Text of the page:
You have learned how to use unit tests to test your code. But how do you test your tests? How do you find code that is not yet tested -- or, in other words, not yet covered by a test? How do you measure testing completeness? All these questions are answered by a practice called Code-Coverage Analysis. Code-Coverage Analysis gives you an insight into what parts of the production code are executed when the tests are run.
PHPUnit's Code-Coverage Analysis utilizes the statement coverage functionality provided by the Xdebug extension. An example of what statement coverage means is that if there is a method with 100 lines of code, and only 75 of these lines are actually executed when tests are being run, then the method is considered to have a code coverage of 75 percent.
Let us generate a code-coverage report for the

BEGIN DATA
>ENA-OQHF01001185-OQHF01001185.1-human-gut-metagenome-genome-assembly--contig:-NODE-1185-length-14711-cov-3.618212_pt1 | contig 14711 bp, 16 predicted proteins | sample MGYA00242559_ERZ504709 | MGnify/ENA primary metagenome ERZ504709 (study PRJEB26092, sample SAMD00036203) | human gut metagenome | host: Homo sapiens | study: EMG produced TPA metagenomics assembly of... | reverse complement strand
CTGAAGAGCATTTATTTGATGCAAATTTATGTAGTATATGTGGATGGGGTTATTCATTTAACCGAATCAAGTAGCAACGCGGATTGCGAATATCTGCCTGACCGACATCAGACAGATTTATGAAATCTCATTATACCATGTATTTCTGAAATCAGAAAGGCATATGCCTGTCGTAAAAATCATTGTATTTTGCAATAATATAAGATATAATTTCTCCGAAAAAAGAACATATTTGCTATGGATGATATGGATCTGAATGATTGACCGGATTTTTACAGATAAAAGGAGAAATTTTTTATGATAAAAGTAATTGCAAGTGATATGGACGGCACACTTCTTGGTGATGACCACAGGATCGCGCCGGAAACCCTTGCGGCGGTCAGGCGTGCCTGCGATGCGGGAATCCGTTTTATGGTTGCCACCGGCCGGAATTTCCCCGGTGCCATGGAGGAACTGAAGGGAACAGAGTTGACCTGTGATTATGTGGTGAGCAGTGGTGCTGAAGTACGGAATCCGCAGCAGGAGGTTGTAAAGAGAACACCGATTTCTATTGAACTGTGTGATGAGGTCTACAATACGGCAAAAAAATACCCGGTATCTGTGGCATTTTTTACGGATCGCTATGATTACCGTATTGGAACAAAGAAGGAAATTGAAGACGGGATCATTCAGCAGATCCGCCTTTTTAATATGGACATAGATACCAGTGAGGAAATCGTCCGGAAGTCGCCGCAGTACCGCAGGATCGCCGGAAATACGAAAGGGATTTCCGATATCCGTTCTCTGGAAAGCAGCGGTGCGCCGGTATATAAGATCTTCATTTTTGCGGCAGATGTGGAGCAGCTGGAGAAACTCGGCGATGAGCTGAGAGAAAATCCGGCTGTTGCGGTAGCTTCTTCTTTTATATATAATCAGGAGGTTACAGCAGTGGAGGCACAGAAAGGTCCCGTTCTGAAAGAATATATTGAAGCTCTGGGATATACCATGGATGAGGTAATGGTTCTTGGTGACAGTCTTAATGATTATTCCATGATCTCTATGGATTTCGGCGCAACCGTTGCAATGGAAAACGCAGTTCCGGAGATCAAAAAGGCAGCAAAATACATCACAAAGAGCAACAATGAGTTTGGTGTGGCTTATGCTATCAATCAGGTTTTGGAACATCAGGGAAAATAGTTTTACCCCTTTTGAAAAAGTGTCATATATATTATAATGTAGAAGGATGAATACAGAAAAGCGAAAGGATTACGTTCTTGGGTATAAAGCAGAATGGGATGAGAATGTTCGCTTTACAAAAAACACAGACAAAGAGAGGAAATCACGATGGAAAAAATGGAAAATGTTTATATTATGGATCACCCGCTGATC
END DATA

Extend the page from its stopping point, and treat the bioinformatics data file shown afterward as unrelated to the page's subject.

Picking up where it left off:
class from Example 12.3.
phpunit --report ./report BankAccountTestPHPUnit 3.0.0 by Sebastian Bergmann. .... Time: 00:00 OK (4 tests) Generating report, this may take a moment.
Figure 13.1 shows an excerpt from a Code Coverage report. Lines of code that were executed while running the tests are highlighted green, lines of code that are executable but were not executed are highlighted red, and "dead code" is highlighted orange. The number left to the actual line of code indicates how many tests cover that line.
The code-coverage report for our
shows that we do not have any tests yet that call the
withdrawMoney() methods with legal values.
shows tests that need to be added to the
test-case class to completely cover the
Example 13.1: Tests missing to achieve complete code-coverage
class BankAccountTest extends PHPUnit_Framework_TestCase
public function testSetBalance()
public function testDepositAndWidthdrawMoney()
Figure 13.2 shows
the code coverage of the
setBalance() method with the